Ask a doctor

Botox in November for frown lines: Feb I had blurry vision for about 7 days - Would this be a side effect?

Very concerned.

Doctor Answers (4)

Botox and Side effects

+1
It would be highly unusual for Botox to be causing blurry vision 3 months after your injections.  I would consult an ophthalmologist to the cause of your current eye problems.  


New York Dermatologist
5.0 out of 5 stars 33 reviews

Botox and blurry vision

+1
  • No, your February blurred vision would not be from your November Botox.
  • Botox can rarely cause blurred vision - but it happens within days of the injection.
  • So something else caused the blurred vision and it should be checked out.
  • It may simply have been a dry eye (or if it was bad time for you, crying can cause it too)
  • But absent a clear explanation, I suggest you see a Board Certified Opthalmologist for a full exam.
  • Best wishes.

Elizabeth Morgan, MD, PhD
Atlanta Plastic Surgeon
4.5 out of 5 stars 22 reviews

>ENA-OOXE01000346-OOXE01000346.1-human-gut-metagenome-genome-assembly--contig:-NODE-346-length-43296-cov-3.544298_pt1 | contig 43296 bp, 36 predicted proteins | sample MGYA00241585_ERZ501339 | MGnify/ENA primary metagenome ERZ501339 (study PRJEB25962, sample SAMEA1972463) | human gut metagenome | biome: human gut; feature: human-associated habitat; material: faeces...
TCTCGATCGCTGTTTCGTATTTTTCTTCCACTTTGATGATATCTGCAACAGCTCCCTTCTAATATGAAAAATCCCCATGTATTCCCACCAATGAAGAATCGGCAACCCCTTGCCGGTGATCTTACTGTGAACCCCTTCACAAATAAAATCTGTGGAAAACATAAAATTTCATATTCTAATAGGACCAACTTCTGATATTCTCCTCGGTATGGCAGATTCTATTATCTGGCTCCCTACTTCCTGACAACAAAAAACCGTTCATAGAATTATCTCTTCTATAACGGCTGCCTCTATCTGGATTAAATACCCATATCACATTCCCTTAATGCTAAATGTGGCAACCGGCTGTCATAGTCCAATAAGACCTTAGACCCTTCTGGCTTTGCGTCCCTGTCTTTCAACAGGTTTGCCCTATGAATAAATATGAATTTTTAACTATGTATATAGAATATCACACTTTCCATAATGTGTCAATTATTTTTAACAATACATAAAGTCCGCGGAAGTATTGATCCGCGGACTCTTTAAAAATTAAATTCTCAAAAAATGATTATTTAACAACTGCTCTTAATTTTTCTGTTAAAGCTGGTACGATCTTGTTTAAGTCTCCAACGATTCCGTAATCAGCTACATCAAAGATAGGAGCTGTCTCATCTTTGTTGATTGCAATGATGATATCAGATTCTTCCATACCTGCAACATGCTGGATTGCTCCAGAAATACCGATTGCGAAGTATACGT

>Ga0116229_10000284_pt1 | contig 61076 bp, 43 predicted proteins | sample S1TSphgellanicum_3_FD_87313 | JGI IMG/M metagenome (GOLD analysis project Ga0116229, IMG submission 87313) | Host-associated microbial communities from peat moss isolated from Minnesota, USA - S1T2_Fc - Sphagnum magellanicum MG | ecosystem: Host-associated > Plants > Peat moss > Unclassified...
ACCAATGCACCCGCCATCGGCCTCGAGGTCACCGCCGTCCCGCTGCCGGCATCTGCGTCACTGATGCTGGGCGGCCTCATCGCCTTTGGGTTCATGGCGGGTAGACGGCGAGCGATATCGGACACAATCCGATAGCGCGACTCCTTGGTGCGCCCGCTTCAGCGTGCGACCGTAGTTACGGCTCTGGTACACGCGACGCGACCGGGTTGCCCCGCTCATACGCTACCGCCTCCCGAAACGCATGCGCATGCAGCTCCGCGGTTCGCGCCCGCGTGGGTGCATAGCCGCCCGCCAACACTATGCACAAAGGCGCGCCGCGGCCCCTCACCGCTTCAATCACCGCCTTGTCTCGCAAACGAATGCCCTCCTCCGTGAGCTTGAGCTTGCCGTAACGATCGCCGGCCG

Botox in November for frown lines: Feb I had blurry vision for about 7 days - Would this be a side effect?

+1
For most patients, Botox starts to wear off after 3-4 months. The blurry vision you experienced is most likely unrelated to the treatment.If these symptoms continue or progress, you should seek consultation with an eye doctor.

Suzanne Kim Doud Galli, MD, PhD, FACS
Washington Facial Plastic Surgeon
5.0 out of 5 stars 5 reviews

You might also like...

Blurry vision after Botox

+1
No, this is unrelated. If you had the injections in November with no issues, the blurriness you experienced in February would not be related. It's too long in between for that to be a correlating factor.

"This answer has been solicited without seeing this patient and cannot be held as true medical advice, but only opinion. Seek in-person treatment with a trained medical professional for appropriate care."

F. Victor Rueckl, MD
Las Vegas Dermatologist
4.5 out of 5 stars 8 reviews

These answers are for educational purposes and should not be relied upon as a substitute for medical advice you may receive from your physician. If you have a medical emergency, please call 911. These answers do not constitute or initiate a patient/doctor relationship.